All I can find searching the word is of course about Kurt Cobain ... wondering if you somehow abstracted "all living beings" to "a bit like Kurt Cobain", or something, which would be quite an impressive jump and one I haven't seen before.
Or it's a typo I can't figure out, of course.
do you not believe in pest control?
> and where is the line for where it's considered cruel or not?
I don't know. I never needed ethical committee approval and was never part of it and never asked this particular question.
> tbh i have 0 issues killing bugs.
I'd bet the same about the ethical committee members.
> do you not believe in pest control?
Sure I do believe!
About pest control... well, I don't really care that much about roaches; but I'd do really care if they were, for example, dogs. So, the fact that I don't care that much doesn't means it is not ethically questionable.
If anyone has a good simple idea to develop pesticides which minimize suffering, I wouldn't be opposed to it.
It would be far more impressive and "feels good news" than just one more insect-killing technological tool.
Far away where? Assuming we could airlift roaches anywhere - the location they get dropped off will be significantly impacted. In the best case you've condemned the roaches to await starvation (they will canabalize each other too). Which is like killing them with extra steps and wasted energy. Most likely they will impact the other living beings around them negatively.
Just quickly kill them when they are in areas that negatively impact your quality of life and don't feel bad when you do. Nature doesn't let you be neutral.
They don't eat wheat or corn, so that would be a solution, also they don't eat trees, so the forest is safe.
They will always find what they need in a forest, and in a lesser extent in a field, as they can lunch on whatever decomposed food or smaller animals they find. Very unlikey that they starve to death, at worst they just don't have enough stamina to reproduce, which is the natural way to autoregulate.
And a starved insect will slow down its metabolism and then die peacefully, there is no need to "show mercy" by putting it to death lol.
And members of my family who do not like roaches also agree that it would be better to not kill them.
But I really do need that for mosquitoes, with a tiny vacuum mounted on a quadcopter with a high-precision camera and a GPU for edge AI.
If it disgusts you too much, why not let the drone do it for you.
Then again, if it disgusts you that much, you probably prefer killing the poor beasts.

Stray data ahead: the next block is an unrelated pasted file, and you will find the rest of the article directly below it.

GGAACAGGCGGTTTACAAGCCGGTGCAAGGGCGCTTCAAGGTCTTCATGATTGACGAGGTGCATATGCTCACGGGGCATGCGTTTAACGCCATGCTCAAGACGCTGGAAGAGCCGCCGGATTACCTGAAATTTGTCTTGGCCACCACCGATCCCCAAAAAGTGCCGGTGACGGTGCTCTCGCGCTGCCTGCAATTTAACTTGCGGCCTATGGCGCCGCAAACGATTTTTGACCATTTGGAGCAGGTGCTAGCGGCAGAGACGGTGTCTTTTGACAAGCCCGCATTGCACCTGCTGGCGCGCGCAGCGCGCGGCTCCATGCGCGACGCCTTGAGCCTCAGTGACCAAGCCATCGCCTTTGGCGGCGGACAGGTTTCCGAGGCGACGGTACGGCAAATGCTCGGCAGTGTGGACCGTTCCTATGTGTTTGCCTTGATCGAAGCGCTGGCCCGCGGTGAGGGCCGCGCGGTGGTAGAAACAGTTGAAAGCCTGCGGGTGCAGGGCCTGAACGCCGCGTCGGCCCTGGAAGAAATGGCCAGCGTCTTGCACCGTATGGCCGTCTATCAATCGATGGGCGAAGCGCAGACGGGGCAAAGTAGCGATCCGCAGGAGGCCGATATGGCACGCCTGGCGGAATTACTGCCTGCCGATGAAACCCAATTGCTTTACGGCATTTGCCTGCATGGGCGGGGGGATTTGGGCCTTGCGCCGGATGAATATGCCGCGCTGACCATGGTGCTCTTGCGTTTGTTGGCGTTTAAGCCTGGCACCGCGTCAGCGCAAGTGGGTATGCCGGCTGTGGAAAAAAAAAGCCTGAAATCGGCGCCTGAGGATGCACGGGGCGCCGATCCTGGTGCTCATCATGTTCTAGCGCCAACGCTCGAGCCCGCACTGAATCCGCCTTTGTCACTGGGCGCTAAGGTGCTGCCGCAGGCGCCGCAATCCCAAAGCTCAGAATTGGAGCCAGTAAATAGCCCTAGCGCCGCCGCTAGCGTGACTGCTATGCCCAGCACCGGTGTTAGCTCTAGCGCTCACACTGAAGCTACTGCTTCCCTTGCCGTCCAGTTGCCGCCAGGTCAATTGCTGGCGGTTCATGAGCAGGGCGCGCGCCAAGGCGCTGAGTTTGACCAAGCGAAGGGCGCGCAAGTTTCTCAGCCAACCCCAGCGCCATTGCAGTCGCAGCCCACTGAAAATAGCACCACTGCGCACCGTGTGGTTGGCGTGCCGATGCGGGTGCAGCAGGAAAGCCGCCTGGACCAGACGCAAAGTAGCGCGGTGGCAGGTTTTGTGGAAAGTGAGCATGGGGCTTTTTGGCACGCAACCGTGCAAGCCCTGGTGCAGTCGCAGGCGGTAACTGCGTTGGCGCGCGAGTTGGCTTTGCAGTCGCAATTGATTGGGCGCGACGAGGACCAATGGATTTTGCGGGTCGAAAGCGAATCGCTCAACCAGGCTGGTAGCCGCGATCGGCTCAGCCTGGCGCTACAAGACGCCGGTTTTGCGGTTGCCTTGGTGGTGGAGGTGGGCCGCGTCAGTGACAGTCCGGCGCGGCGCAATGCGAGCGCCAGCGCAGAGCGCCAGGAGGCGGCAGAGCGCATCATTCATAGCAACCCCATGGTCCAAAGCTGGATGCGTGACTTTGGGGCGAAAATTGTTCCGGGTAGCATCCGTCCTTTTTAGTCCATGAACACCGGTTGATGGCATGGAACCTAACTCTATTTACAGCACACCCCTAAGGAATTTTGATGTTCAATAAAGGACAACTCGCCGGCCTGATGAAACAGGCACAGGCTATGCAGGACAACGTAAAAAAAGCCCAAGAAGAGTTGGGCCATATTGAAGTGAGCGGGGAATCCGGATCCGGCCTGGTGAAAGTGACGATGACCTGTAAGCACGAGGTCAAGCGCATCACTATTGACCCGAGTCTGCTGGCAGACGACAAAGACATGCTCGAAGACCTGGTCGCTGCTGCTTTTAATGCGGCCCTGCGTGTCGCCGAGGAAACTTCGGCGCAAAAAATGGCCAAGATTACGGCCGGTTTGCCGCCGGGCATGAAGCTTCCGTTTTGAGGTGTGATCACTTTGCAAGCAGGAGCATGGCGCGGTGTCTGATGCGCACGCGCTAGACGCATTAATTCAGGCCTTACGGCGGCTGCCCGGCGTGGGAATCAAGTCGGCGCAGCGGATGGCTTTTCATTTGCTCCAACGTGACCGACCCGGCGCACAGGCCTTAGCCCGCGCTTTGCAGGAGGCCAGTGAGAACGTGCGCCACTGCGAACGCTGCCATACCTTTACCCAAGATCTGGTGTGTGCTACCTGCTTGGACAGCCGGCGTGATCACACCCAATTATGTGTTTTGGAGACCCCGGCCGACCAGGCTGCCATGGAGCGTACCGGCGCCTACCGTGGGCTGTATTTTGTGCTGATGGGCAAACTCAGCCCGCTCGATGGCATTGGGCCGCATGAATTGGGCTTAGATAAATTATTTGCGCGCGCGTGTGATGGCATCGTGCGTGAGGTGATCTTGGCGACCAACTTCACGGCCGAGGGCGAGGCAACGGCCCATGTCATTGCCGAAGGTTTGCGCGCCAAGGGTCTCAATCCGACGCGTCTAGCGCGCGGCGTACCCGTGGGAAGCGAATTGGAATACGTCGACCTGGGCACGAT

I guess some of y'all don't remember highschool and that one teacher you couldn't stand
Picturing me as someone who "lacks the strength" "to exert his own will toward a spiritual value higher than that of mere vermin" is offensive.
Ok, I don't think commenting about "cockroach well being" on this thread was a good idea on my part. I want to make myself clearer: I have no problem with killing them, not even (actually specially) for scientific or pest control purposes. Summarily killing them is exactly what I do when they appear around me.
What I won't do (and find ethically or morally questionable besides cruel) is to play with them while inflicting pain. They have nerves and neurons and they surely feel pain. The kit I linked, sold as a toy, is pure animal cruelty. No matter if it tortures a cockroach or a dog.
Nobody here is saying it's ok to torture roaches for fun. The article doesn't say that either. The lasers are for pest control.
So you're kind of arguing with the air here.
Of all the problems and things to worry about in this world, the well being of roaches...
I am OK to kill a cockroach, but not to inflict unnecessary suffering on it, or any creature.
I don't see where our disagreement is then.
> inflict unnecessary suffering on it
I don't believe I've said anything to that effect. Perhaps you're insinuating that based on my dismissing of the well being of roaches. My statement is in the context of this thread, using lasers for pest control. I'm saying it's ridiculous to worry about the well being of roaches in the context of pest control. Besides, I would think lasers result in instant death which is more humane that most pesticides.
> Unkindness to creatures inevitably results in a devaluation of all life, including human life.
I would agree with that to an extent. If you think pest control falls under the category of unkindness, then I would disagree because if you think that, you're valuing roach life more than human life. If that is your value, you have a right to that belief, but I vehemently disagree.